This year, American Airlines introduced the first direct flight from the United States in 28 years, on a seasonal route three times a week from Philadelphia to Dubrovnik. The last American carrier offering nonstops to Croatia was Pan Am, which ended its service in 1991.
4. Find a symbol
“We don’t have the pyramids or the Eiffel Tower or Machu Picchu,” Mr. Guerrero of ProColombia said. “And for certain markets it is important to identify an icon, so we said what could that be?”
The answer: birds. The country is home to nearly 2,000 bird species, the most of any country in the world. In a 2018 marketing campaign that included sponsored press trips to Colombia, journalists last year were not only shown the diverse types of birds in the country, but ways for travelers to connect with nature. The campaign took some time to gain traction, but soon flattering articles with headlines like “No longer ruled by drug cartels, the wild West of Colombia is a bird-watching paradise reborn” and “Can bird watching help save Colombia’s forests?” began popping up.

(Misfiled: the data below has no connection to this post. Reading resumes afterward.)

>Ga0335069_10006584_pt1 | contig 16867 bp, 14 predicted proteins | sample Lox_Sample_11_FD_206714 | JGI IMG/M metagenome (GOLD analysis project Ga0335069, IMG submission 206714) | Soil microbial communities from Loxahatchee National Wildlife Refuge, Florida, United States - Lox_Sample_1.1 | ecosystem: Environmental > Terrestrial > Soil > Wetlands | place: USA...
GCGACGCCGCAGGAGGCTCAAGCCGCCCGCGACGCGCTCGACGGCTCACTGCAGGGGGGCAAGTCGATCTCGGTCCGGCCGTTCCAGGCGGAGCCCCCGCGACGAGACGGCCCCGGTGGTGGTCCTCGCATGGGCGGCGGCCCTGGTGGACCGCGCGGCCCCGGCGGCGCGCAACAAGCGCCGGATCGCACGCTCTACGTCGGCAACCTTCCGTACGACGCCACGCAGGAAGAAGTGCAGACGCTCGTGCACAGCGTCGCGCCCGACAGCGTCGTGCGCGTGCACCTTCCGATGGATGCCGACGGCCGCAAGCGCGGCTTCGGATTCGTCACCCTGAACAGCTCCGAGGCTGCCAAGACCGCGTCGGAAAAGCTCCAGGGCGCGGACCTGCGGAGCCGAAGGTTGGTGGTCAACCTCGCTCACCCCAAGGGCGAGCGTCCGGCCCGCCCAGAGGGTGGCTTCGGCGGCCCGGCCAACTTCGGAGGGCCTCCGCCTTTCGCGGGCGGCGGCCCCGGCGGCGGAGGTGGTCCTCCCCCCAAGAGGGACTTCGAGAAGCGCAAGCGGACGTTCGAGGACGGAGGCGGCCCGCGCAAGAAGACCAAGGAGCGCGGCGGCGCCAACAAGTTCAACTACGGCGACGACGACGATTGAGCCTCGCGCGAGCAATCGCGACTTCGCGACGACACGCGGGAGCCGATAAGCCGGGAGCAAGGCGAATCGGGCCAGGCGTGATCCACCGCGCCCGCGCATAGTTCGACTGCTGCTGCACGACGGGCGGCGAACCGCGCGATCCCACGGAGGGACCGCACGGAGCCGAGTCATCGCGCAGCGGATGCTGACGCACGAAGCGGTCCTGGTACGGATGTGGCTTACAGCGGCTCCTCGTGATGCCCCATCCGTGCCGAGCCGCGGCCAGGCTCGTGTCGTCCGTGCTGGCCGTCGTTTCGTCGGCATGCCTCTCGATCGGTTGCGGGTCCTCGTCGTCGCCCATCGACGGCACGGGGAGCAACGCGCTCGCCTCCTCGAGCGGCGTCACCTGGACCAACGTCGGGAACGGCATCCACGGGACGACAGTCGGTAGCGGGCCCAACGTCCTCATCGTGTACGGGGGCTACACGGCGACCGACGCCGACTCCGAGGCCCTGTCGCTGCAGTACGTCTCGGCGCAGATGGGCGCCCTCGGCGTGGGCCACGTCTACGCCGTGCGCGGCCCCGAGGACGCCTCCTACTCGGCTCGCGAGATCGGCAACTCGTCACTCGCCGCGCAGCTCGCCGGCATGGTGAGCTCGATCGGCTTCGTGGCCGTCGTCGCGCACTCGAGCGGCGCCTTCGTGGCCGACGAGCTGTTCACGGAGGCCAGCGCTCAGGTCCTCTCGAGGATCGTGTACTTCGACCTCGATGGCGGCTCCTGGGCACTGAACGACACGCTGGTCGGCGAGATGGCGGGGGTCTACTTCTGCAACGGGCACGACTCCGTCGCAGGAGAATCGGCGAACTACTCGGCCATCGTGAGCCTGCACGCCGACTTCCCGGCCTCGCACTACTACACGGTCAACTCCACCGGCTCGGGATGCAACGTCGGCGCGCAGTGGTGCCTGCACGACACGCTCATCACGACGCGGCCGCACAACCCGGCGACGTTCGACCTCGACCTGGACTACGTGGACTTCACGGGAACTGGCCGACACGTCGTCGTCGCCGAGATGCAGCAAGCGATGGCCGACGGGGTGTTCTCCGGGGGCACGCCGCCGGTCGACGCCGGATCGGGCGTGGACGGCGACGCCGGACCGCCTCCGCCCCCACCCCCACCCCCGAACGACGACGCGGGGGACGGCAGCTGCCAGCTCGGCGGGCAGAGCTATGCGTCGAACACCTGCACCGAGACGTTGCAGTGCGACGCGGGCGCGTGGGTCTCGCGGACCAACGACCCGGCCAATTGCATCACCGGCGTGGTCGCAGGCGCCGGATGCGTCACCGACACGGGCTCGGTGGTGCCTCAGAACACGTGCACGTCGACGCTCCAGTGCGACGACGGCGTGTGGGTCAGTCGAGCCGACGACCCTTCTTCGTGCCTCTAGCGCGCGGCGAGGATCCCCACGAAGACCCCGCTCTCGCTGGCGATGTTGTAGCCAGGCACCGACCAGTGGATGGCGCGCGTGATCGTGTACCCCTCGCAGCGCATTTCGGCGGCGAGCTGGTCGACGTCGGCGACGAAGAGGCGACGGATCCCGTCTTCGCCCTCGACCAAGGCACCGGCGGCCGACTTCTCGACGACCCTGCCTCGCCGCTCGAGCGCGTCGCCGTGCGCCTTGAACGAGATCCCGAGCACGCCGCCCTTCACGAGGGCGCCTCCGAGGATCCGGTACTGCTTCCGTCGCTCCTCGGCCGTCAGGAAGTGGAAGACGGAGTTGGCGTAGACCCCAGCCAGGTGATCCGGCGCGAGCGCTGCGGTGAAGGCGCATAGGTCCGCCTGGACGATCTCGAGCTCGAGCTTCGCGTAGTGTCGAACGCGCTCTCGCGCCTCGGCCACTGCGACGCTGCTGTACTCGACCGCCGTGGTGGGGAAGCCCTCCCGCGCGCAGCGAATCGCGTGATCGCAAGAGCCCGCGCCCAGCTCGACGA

In Rwanda, the tourism board did a big push around gorillas and gorilla protection. The country uses social media to promote the opportunity to spend time with gorillas and sells tickets to the annual Kwita Izina, a Rwandan ceremony of giving a name to a newborn baby gorilla.